KARUN N. JACKSON, URSULA D. JACKSON, Plaintiffs - Appellants,
BANK OF AMERICA, N.A., Defendant, SPECIALIZED LOAN SERVICING LLC, BANK OF NEW YORK MELLON, MORTGAGE ELECTRONIC REGISTRATION SYSTEMS, INC., Defendants - Appellees.
from the United States District Court for the Southern
District of Alabama D.C. Docket No. 1:16-cv-00062-CG-M
TJOFLAT and JULIE CARNES, Circuit Judges, and BLOOM, [*] District Judge.
appeal involves an abuse of process engineered to delay or
prevent execution of a foreclosure judgment on a residence
and the consequent eviction of its occupants. The
homeowners' counsel effectuated this scheme by filing a
multi-count, incomprehensible complaint that flouted the
Federal Rules of Civil Procedure and this Circuit's
well-established precedent. The District Court gave counsel
an opportunity to file an amended complaint that comported
with the requirements of the Federal Rules of Civil
Procedure. Counsel amended the complaint. He made no
effort to correct its deficiencies, however, choosing to
stand on his deficient pleading. The District Court
nonetheless accepted the amended complaint, going to great
lengths to sort it out.
spending fifty-four pages unpacking the pleading just to
determine whether the amended complaint presented a
cognizable basis for relief, the District Court dismissed the
case with prejudice for failure to state a claim. We affirm
the District Court's judgment, but we do so on an
alternative ground. By attempting to prosecute an
incomprehensible pleading to judgment, the plaintiffs
obstructed the due administration of justice in the District
Court. And they are doing the same here in urging this Court
to uphold the sufficiency of their amended complaint.
facts of this case demonstrate the scheme's operation.
Karun and Ursula Jackson, represented by Kenneth Lay, a
Birmingham, Alabama lawyer, brought this action against Bank
of America, N.A., Specialized Loan Servicing LLC
("SLS"), Bank of New York Mellon
("Mellon"), and Mortgage Electronic Registration
Systems, Inc. ("MERS") in the Circuit Court of
Baldwin County, Alabama on January 12, 2016, one day after
the foreclosure sale of their residence. The Jacksons'
complaint alleged fourteen causes of action under Alabama and
federal law in separate counts, spanned twenty pages, and
contained 109 paragraphs of allegations. The causes of action
were not defendant-specific, all were based on all of the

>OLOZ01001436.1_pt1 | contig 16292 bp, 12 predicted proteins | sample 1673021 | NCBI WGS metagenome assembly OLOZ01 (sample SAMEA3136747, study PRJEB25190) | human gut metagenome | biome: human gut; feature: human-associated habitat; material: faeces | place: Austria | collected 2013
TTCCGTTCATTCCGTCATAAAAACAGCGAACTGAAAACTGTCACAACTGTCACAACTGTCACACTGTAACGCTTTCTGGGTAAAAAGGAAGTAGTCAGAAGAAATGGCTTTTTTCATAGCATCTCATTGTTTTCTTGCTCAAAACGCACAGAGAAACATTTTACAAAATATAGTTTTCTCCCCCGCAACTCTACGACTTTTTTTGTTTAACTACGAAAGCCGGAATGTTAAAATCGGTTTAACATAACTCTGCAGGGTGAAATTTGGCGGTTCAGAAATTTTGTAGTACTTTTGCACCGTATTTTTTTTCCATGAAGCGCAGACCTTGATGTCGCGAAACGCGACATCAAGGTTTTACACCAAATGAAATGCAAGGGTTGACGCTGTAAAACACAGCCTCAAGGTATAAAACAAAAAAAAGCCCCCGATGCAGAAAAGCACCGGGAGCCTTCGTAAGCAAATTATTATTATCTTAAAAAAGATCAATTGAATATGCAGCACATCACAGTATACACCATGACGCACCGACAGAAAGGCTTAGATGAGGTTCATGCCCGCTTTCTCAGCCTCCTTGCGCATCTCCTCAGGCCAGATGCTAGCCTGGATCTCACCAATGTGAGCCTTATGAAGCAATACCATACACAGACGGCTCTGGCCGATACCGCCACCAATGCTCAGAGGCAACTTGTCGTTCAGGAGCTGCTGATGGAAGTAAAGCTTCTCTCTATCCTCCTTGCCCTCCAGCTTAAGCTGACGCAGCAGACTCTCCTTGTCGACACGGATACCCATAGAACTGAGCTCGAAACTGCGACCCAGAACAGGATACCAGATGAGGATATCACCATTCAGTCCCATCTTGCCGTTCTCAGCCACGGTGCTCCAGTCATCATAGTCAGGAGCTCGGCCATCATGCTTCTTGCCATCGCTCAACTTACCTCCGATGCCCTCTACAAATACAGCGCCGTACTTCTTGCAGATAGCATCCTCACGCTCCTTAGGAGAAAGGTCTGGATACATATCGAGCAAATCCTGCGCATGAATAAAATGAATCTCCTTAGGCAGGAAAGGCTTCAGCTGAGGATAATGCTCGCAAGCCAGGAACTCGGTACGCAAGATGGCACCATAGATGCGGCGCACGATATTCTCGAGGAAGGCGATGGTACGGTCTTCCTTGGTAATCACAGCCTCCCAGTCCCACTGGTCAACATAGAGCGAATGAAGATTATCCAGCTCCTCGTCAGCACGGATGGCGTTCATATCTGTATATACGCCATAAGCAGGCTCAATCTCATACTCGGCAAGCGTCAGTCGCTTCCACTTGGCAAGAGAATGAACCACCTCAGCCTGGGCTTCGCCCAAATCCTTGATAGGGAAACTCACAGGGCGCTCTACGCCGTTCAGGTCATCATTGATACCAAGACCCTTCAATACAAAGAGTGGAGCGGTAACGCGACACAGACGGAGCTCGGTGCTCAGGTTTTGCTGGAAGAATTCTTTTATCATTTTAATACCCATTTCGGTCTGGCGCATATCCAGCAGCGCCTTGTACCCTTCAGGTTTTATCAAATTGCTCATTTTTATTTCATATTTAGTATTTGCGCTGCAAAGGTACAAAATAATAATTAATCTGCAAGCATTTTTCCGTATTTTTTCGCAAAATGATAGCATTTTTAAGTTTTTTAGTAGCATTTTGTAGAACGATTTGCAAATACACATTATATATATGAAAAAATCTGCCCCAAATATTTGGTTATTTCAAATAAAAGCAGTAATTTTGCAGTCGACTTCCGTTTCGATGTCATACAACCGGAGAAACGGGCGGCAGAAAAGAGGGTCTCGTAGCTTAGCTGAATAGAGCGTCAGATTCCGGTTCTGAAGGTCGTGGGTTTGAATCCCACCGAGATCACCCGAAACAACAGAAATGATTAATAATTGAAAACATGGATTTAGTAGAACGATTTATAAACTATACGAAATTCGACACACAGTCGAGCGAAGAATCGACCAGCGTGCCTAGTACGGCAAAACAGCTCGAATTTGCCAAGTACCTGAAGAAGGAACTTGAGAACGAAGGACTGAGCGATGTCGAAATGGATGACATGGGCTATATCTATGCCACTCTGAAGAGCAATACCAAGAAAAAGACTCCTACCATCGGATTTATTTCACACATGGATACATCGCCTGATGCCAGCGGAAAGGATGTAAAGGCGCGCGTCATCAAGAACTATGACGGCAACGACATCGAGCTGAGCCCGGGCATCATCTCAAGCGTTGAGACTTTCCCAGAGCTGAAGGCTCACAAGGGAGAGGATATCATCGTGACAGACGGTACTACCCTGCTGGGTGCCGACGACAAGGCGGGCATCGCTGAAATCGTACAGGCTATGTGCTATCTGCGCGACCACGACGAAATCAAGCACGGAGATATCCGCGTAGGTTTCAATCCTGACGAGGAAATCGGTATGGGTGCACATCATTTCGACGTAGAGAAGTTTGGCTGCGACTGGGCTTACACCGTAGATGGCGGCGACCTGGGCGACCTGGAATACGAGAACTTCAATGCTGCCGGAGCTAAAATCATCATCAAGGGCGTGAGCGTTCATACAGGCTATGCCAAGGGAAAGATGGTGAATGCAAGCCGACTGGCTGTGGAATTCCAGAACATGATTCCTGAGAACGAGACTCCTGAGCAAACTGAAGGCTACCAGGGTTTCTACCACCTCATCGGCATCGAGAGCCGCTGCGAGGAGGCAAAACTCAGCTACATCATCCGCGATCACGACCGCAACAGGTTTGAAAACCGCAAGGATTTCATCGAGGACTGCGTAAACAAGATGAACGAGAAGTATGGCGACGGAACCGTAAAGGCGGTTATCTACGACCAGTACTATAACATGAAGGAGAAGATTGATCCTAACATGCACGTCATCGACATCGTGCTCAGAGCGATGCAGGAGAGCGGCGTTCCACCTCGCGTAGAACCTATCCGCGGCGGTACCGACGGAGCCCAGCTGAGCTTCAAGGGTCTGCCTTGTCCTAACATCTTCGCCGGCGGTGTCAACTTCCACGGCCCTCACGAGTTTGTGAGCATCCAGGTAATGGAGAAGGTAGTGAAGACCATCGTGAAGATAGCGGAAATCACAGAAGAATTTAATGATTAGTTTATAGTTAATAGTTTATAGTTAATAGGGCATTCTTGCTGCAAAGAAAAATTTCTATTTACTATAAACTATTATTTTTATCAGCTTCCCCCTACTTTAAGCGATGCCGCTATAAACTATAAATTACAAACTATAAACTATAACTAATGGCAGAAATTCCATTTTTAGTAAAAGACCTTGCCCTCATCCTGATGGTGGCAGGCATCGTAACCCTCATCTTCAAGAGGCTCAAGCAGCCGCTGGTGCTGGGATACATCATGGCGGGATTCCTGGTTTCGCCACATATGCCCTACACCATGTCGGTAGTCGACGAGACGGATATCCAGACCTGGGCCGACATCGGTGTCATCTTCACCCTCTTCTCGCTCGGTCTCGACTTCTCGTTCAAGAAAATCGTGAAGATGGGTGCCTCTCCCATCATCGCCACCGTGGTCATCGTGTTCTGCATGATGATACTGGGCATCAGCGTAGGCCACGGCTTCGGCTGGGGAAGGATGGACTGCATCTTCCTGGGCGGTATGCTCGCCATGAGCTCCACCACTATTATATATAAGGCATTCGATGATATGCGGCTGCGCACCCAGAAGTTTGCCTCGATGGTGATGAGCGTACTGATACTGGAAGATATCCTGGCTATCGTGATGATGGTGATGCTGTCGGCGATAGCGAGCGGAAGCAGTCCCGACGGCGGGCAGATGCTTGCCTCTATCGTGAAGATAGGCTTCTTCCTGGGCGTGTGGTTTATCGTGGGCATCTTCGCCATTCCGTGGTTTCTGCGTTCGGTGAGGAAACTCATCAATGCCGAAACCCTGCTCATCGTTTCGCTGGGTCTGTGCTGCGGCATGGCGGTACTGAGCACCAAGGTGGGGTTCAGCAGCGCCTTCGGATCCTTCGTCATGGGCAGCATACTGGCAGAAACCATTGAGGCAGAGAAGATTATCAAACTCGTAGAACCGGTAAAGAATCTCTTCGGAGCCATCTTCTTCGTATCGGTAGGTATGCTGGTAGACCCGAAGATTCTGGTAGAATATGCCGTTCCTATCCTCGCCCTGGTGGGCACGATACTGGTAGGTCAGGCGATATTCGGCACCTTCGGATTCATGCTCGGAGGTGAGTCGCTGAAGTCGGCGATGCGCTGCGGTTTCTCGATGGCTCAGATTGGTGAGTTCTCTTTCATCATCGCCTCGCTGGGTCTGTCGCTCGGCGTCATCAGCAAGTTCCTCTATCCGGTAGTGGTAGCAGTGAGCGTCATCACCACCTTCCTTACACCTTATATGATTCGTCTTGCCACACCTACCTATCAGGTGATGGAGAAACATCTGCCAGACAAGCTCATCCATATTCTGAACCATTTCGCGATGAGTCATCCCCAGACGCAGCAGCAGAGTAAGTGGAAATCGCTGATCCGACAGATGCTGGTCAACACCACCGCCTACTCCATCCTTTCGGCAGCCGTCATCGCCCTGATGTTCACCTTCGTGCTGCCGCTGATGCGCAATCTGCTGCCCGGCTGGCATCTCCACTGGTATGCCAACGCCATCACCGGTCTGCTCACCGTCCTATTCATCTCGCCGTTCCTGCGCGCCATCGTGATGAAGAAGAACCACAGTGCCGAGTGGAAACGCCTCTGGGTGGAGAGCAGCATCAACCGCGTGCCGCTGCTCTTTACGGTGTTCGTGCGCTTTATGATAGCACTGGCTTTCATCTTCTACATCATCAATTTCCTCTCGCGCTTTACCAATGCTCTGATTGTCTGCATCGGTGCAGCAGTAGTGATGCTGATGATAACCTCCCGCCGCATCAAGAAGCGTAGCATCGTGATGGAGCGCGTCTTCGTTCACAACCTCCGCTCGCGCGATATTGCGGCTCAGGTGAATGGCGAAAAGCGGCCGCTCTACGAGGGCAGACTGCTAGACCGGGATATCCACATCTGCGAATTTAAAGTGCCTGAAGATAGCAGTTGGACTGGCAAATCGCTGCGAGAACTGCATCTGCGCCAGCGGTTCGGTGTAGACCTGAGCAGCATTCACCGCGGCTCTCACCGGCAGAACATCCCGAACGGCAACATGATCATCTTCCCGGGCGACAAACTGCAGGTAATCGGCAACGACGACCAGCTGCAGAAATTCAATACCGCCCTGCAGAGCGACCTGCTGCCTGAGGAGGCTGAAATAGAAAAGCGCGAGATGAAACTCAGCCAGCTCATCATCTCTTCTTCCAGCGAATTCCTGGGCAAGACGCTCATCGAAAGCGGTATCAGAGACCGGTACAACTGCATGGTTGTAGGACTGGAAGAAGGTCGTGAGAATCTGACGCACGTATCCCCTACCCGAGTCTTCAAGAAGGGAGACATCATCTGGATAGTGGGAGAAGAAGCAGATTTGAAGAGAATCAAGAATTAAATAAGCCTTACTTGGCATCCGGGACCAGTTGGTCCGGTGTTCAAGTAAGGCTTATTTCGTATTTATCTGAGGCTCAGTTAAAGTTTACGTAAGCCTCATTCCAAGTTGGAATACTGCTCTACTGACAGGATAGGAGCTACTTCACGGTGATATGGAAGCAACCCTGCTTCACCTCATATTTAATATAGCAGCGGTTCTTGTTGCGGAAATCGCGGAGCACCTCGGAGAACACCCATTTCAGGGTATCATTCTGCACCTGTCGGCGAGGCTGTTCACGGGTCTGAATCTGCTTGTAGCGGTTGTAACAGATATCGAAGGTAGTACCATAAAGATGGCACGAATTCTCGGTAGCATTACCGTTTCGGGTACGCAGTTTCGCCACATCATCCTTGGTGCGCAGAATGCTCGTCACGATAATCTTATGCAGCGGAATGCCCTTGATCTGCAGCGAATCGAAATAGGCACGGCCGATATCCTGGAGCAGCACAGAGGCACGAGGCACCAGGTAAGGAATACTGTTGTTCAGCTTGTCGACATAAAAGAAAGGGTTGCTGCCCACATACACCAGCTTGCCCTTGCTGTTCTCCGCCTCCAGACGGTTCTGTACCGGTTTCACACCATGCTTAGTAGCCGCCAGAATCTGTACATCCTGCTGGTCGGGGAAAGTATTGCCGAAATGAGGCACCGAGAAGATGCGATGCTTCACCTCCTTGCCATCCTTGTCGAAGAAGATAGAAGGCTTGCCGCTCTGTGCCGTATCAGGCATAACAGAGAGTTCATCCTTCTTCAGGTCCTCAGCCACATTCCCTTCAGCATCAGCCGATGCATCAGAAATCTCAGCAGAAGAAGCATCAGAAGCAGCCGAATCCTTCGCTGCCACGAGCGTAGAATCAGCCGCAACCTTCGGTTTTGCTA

complaint's twenty-four introductory paragraphs, and all
fourteen causes of action incorporated all previous
allegations. This made it impossible for any Defendant to
reasonably frame an answer. The crux of the complaint appears
to be that Defendants classified their home mortgage as in
default, accelerated their loan, turned over their account
for foreclosure, and reported the foreclosure to the credit
reporting agencies without any legitimate basis for doing so.
the Jacksons alleged that they purchased a house in Daphne,
Alabama on August 28, 2006. To finance the purchase, they
executed a mortgage and a promissory note with First
Residential Mortgage Network, Inc. for $139, 040.00. As
specified in the mortgage agreement, MERS acted as the
servicer for the loan. First Residential later sold and
assigned the note and mortgage to Mellon.
Jacksons further alleged that from the date they bought the
house until September 2012, Defendants accepted and cashed
their monthly mortgage payments, but did not apply the
payments to the Jacksons' account. Then, in November
2012, Defendants rejected a check from the plaintiffs without
explanation. The Jacksons alleged that when they called to
find out what happened, Defendants told them that "they
were in default for failure to make payments, but could not
explain why they were allegedly in default." According
to the Jacksons, Defendants further announced that they would
no longer accept any mortgage payments and that their
mortgage would be turned over for foreclosure.
complaint avers that, in accordance with this statement,
Defendants returned all of the monthly payments made from
November 2012 to January 2014. Then, on June 12, 2015,
Defendants accelerated the mortgage and demanded payment. On
November 8, 2015, Defendants initiated foreclosure
proceedings in Baldwin County, Alabama. They published notice
of the default and foreclosure sale in the local newspaper in
both November and December of 2015. The foreclosure sale
occurred on January 11, 2016, and the property was sold to
Mellon, the highest bidder at the sale. The foreclosure was
reported to the national credit bureaus.
on these allegations, the Jacksons presented fourteen counts:
(1) negligence; (2) wantonness; (3) unjust enrichment; (4)
wrongful foreclosure; (5) slander of title; (6) breach of
contract; (7) fraud; (8) false light; (9) defamation, libel,
and slander; (10) violations of the Truth in Lending Act;
(11) violations of the Real Estate Settlement Procedures Act;
(12) violations of the Fair Credit Reporting Act; (13)
violations of the Fair Debt Collection Practices Act; and a
(14) claim for declaratory relief. According to the
complaint, Defendants' conduct caused the Jacksons
"to have negative credit reports" and to be
"denied homeowners insurance, held up to public ridicule
or shame, humiliated, made to suffer physically and mentally,